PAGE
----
Consult Online
Book an Appointment
  • Calcutta Medical Research Institute 7/2 Diamond Harbour Road Kolkata-700027, West Bengal

10 warning signs and symptoms of pancreas cancer

Pancreatic cancer is a type of cancer which begins in the tissues of the pancreas. The pancreas is an organ in the abdomen which is located behind the lower part of the stomach. The pancreas release enzymes which help in digestion of food and produce hormones that help regular the level of glucose in the body.

Different types of growth – cancerous and non-cancerous can occur in the pancreas. However, the most common form of cancer that occurs in the pancreas is the one which develops in the cells that outline the ducts carrying digestive enzymes out of the pancreas. This type of cancer usually does not produce significant symptoms unless it spreads to other organs. That said, it is easy to treat pancreatic cancer provided it is detected early on the stage.

Symptoms and warning signs of pancreas cancer

As mentioned, the warning signs and symptoms of pancreatic cancer do not show up until the disease becomes advanced. That said, some of the common symptoms include:

  • Abdominal pain which stretches to the back
  • Loss of appetite or unintended weight loss
  • Yellowing of skin
  • Yellowing of the whites of the eyes, probably in conditions such as jaundice
  • Light-coloured stools
  • Dark-coloured urine
  • Itchy and scaly skin
  • Sudden development of diabetes or the severity of existing diabetes
  • Blood clots
  • Fatigue
  • Bloating
  • Nausea
  • Vomiting
  • Back pain

Also, as the pancreas cancer grows to spread to other organs and affect the whole body, the signs and symptoms experienced will include:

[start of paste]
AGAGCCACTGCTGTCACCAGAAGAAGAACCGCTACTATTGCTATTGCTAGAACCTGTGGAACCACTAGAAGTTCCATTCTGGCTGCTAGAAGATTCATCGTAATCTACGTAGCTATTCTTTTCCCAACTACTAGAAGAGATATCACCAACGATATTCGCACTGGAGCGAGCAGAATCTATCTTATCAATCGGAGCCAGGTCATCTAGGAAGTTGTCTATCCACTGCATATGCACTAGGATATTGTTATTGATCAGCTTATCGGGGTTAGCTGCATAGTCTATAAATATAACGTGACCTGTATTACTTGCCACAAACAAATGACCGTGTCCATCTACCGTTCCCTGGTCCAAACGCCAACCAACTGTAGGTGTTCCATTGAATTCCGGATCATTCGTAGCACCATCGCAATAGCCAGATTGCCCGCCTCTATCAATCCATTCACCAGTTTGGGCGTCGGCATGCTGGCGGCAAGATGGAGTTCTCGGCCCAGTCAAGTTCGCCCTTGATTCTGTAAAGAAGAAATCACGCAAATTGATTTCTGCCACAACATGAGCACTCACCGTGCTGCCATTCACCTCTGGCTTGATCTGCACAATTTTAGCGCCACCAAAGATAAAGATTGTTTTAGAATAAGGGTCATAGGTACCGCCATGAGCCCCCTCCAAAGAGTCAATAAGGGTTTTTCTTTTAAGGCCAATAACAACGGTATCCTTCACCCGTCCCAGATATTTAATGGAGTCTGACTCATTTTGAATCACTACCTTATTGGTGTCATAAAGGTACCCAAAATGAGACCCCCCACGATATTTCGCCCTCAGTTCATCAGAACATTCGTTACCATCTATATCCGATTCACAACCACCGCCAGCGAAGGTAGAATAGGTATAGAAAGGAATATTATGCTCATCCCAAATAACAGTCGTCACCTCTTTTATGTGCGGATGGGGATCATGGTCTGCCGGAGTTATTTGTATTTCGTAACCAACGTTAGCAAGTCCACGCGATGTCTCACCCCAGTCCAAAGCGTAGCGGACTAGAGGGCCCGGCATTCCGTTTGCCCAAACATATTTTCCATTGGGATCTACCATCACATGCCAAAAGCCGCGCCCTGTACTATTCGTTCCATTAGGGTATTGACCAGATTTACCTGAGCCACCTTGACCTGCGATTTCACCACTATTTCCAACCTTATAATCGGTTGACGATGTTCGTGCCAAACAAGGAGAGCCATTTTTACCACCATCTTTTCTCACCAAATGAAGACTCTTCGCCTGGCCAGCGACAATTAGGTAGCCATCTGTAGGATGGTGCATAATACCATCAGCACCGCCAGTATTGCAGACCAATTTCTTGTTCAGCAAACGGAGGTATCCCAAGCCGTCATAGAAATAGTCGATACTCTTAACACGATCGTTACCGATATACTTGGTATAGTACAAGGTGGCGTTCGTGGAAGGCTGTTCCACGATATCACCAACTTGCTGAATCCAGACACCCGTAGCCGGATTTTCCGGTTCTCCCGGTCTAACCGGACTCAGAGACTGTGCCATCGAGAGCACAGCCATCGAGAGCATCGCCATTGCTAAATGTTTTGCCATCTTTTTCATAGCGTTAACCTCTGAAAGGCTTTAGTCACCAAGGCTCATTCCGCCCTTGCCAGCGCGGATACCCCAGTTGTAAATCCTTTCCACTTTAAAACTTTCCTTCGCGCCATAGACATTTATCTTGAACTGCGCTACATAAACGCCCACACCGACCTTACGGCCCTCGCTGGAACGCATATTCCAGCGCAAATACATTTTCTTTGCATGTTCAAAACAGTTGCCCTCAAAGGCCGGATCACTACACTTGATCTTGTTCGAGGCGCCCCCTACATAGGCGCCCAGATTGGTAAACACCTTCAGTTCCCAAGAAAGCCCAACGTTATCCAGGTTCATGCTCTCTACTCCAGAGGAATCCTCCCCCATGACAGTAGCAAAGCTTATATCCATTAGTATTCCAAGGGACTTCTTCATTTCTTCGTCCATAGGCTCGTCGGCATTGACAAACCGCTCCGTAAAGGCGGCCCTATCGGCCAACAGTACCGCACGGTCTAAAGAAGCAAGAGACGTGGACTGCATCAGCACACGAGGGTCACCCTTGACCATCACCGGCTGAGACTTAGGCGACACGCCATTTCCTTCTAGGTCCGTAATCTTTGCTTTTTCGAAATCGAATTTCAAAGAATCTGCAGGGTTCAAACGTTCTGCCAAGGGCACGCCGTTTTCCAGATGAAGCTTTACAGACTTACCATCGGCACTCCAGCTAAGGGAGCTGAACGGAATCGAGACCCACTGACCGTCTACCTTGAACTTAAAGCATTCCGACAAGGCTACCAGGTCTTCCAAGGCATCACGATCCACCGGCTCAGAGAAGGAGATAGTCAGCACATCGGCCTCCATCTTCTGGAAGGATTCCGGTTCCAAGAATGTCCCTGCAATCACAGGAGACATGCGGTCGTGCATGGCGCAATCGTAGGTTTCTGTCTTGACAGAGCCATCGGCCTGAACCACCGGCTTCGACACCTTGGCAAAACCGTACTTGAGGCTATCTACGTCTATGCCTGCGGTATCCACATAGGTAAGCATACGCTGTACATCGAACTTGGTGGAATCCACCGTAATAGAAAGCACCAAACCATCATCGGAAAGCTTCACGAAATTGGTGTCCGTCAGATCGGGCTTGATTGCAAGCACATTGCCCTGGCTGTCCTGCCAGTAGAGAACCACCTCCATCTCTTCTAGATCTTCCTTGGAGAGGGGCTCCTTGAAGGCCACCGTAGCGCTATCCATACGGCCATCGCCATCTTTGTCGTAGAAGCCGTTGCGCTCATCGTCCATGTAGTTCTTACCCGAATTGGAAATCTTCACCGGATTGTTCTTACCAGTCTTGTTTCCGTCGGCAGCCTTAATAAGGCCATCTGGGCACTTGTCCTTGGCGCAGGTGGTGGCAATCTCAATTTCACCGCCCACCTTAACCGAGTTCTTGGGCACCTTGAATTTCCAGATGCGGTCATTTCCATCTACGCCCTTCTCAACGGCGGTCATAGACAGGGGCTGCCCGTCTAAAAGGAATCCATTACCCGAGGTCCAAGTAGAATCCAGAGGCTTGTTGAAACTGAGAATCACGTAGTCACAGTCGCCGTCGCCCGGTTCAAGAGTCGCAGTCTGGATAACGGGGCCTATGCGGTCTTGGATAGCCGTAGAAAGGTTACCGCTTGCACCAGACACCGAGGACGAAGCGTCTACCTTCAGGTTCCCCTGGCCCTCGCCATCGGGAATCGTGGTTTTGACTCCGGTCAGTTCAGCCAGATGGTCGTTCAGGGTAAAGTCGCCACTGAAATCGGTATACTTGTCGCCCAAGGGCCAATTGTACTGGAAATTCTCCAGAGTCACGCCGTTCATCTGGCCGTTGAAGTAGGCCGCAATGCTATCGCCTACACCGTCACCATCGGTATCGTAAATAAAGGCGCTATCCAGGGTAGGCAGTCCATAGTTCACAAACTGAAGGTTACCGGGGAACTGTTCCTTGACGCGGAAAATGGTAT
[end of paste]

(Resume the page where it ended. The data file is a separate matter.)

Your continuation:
• Sudden and unexplained weight loss
  • Malaise
  • Loss of appetite
  • Elevated blood sugar levels

Further, symptoms of rare pancreatic cancer which is called islet cell tumour or neuroendocrine tumours are different from the general pancreatic cancer symptoms. This type of cancer arises from the cells in the pancreas which make the hormones. Islet cell tumour causes abdominal pain, weight loss, nausea and vomiting. Moreover, hormones released by an islet cell tumour send out the below symptoms:

  • Excessive production of insulin in the body leading to severe anxiety, lightheadedness, sweat and even fainting
  • Excess glucagon leading to diarrhoea, increased thirst and urination, and weight loss
  • Gastrin which causes abdominal ache, stomach ulcers, acid reflux and weight loss

Causes of Pancreas Cancer

The exact cause of pancreas cancer cannot be determined; however, some factors increase the risk of certain people being affected by the problem. These factors include smoking and specific gene mutations. That said, to understand the cause of pancreatic cancer, one needs to understand the pancreas and identify any changes.

The pancreas is approximately 6 inches long and appears like a pear lying on its side. The pancreas release hormones in the body including insulin to help regulate the glucose level in the body received from food. It also produces digestive juices to help the body easily digest and take in nutrients.